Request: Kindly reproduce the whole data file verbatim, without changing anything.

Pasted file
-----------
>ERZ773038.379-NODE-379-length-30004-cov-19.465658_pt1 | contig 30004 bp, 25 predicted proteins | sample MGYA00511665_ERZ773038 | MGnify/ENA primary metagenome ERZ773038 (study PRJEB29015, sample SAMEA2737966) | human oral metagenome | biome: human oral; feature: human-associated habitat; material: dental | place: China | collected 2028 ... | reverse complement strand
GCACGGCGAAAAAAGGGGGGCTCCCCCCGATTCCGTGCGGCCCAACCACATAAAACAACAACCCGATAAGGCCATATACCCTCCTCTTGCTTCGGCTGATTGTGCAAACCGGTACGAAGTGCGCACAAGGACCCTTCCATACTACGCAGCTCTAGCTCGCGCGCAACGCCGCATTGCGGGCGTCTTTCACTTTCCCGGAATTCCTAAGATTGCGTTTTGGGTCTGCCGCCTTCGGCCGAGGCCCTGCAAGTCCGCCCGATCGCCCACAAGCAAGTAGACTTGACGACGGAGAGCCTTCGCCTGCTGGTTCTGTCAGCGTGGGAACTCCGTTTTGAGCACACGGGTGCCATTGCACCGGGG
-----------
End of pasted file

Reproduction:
>ERZ773038.379-NODE-379-length-30004-cov-19.465658_pt1 | contig 30004 bp, 25 predicted proteins | sample MGYA00511665_ERZ773038 | MGnify/ENA primary metagenome ERZ773038 (study PRJEB29015, sample SAMEA2737966) | human oral metagenome | biome: human oral; feature: human-associated habitat; material: dental | place: China | collected 2028 ... | reverse complement strand
GCACGGCGAAAAAAGGGGGGCTCCCCCCGATTCCGTGCGGCCCAACCACATAAAACAACAACCCGATAAGGCCATATACCCTCCTCTTGCTTCGGCTGATTGTGCAAACCGGTACGAAGTGCGCACAAGGACCCTTCCATACTACGCAGCTCTAGCTCGCGCGCAACGCCGCATTGCGGGCGTCTTTCACTTTCCCGGAATTCCTAAGATTGCGTTTTGGGTCTGCCGCCTTCGGCCGAGGCCCTGCAAGTCCGCCCGATCGCCCACAAGCAAGTAGACTTGACGACGGAGAGCCTTCGCCTGCTGGTTCTGTCAGCGTGGGAACTCCGTTTTGAGCACACGGGTGCCATTGCACCGGGG